Opilionids go by many names: daddy longlegs, harvestmen, shepherd spiders, and harvest spiders. These eight-legged arachnids are commonly misidentified as spiders, but they actually belong to their own, separate group – the order Opiliones.
Though daddy longlegs look similar to true spiders, there are some noticeable differences between the two groups. Daddy longlegs bodies are round or oval in shape, and appear to consist of just one segment or section. In truth, they have two fused body parts. Spiders, in contrast, have a distinctive "waist" separating their cephalothorax and abdomen.
Daddy longlegs usually have one pair of eyes, and these are often raised from the body's surface. Opilionids cannot produce silk, and therefore do not construct webs. Daddy longlegs are rumored to be the most venomous invertebrates roaming our yards, but they actually lack venom glands.
Almost all Opilionid males have a penis, which they use to deliver sperm directly to a female mate. The few exceptions include species that reproduce parthenogenetically (when females produce offspring without mating).
Daddy longlegs defend themselves in two ways. First, they have scent glands just above the coxae (or hip joints) of their first or second pairs of legs. When disturbed, they release a foul-smelling liquid to tell predators they aren't very tasty. Opilionids also practice the defensive art of autotomy, or appendage shedding. They quickly detach a leg in the clutch of a predator, and escape on their remaining limbs.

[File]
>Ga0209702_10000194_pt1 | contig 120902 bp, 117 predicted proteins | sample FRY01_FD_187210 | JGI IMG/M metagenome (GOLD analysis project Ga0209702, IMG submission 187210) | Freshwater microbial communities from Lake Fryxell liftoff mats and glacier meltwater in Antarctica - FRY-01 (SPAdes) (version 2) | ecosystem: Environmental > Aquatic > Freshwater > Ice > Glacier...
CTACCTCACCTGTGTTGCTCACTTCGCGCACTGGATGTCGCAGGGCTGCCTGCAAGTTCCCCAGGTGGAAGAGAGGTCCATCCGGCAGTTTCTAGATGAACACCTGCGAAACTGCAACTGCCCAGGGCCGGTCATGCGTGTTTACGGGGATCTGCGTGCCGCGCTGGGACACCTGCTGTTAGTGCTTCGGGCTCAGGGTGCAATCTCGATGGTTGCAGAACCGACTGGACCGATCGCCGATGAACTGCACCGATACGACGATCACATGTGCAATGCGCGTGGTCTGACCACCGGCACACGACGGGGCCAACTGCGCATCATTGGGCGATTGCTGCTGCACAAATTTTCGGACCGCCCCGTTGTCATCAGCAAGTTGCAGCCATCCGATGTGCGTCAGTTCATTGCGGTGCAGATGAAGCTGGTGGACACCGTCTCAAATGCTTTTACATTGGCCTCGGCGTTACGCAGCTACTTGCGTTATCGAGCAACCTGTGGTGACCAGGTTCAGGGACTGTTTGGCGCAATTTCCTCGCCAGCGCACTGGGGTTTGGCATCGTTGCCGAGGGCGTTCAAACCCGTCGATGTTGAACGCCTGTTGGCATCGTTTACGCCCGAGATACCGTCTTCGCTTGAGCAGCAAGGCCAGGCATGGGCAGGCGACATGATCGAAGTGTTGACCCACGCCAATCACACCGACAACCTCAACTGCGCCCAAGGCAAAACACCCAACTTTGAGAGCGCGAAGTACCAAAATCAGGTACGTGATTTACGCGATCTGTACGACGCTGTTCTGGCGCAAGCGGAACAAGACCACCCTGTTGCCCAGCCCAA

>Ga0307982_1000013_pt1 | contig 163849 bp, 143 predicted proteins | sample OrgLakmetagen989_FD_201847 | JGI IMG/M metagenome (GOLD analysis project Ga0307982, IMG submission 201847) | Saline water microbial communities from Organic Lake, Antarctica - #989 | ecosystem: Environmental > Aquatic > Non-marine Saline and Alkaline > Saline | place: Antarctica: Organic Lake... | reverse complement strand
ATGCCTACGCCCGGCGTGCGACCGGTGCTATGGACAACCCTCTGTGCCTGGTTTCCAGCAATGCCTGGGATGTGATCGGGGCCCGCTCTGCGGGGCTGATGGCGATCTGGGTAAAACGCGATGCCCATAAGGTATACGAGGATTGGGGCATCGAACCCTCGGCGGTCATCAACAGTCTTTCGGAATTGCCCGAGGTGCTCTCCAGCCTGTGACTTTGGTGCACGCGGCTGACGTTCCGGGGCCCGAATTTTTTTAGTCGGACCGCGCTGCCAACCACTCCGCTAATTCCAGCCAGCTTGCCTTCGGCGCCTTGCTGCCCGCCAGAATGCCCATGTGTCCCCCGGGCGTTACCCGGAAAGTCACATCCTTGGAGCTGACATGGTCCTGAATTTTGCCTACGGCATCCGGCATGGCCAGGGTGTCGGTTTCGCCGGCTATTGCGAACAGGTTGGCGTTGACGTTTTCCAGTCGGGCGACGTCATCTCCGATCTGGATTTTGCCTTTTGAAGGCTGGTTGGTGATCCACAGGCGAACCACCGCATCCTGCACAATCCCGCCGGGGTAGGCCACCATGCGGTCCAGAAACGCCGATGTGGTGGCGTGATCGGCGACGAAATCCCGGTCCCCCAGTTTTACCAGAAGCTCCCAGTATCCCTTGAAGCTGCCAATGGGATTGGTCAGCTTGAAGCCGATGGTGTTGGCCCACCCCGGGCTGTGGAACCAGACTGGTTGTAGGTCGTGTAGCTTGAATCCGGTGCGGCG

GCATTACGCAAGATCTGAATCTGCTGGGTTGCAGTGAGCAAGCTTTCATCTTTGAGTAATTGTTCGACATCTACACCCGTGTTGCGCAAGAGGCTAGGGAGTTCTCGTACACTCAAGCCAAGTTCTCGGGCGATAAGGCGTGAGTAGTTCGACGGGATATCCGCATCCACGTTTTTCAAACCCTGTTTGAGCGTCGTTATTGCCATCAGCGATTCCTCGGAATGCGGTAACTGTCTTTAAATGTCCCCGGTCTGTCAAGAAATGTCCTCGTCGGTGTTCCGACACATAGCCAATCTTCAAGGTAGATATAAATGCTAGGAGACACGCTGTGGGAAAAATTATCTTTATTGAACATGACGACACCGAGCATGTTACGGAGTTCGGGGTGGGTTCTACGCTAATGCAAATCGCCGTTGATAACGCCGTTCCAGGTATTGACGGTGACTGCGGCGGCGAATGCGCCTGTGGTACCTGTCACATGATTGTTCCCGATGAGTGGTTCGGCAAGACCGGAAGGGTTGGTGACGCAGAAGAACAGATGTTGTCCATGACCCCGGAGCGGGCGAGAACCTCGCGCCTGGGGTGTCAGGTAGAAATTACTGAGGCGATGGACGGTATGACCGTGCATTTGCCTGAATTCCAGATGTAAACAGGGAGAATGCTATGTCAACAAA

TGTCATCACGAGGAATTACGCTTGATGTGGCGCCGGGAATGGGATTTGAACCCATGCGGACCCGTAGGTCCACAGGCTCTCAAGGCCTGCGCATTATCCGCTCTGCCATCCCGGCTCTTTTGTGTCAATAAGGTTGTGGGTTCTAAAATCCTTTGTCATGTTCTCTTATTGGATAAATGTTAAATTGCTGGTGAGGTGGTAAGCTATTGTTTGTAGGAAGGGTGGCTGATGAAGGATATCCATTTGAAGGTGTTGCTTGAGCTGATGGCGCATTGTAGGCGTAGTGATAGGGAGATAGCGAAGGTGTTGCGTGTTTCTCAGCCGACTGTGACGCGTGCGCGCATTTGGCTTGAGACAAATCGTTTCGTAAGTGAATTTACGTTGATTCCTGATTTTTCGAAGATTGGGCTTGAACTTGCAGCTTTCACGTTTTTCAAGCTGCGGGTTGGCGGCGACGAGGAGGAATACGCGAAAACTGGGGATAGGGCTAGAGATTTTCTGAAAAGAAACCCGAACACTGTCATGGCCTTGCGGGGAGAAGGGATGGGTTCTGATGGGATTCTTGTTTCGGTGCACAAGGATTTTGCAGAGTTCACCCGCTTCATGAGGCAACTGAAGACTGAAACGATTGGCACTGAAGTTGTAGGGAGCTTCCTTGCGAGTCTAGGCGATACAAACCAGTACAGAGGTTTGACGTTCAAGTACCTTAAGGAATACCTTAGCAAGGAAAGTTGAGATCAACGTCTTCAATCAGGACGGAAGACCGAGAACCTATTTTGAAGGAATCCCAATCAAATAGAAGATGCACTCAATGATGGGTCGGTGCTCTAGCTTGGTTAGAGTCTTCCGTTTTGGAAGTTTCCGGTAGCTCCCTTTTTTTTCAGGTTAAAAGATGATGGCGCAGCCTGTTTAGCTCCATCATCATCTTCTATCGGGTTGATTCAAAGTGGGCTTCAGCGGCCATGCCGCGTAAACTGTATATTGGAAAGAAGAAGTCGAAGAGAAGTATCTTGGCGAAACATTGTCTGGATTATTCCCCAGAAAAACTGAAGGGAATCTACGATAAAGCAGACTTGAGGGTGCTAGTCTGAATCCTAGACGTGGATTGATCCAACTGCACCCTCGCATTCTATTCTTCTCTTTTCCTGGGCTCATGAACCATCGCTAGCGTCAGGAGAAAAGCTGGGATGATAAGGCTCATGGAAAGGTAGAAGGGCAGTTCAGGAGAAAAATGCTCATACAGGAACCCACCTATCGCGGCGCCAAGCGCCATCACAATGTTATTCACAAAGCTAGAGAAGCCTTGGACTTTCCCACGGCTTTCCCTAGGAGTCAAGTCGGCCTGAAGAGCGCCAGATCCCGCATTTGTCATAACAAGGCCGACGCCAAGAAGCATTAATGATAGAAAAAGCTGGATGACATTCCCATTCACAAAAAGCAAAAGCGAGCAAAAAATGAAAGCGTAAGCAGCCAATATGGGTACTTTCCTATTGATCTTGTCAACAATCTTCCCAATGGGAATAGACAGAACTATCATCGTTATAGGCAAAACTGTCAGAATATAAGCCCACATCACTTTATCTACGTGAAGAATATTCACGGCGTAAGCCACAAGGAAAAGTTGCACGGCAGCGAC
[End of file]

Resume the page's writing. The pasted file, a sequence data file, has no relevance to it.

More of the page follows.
Most daddy longlegs prey on small invertebrates, from aphids to spiders. Some also scavenge on dead insects, food waste, or vegetable matter.
Habitat and Distribution:
Members of the order Opiliones inhabit every continent except Antarctica. Daddy longlegs live in a variety of habitats, including forests, meadows, caves, and wetlands. Worldwide, there are over 6,400 species of Opilionids.
- Cyphophthalmi – mite harvestmen
- Palpatores – daddy longlegs
- Borror and Delong's Introduction to the Study of Insects, 7th Edition, by Charles A. Triplehorn and Norman F. Johnson
- Insects: Their Natural History and Diversity, by Stephen A. Marshall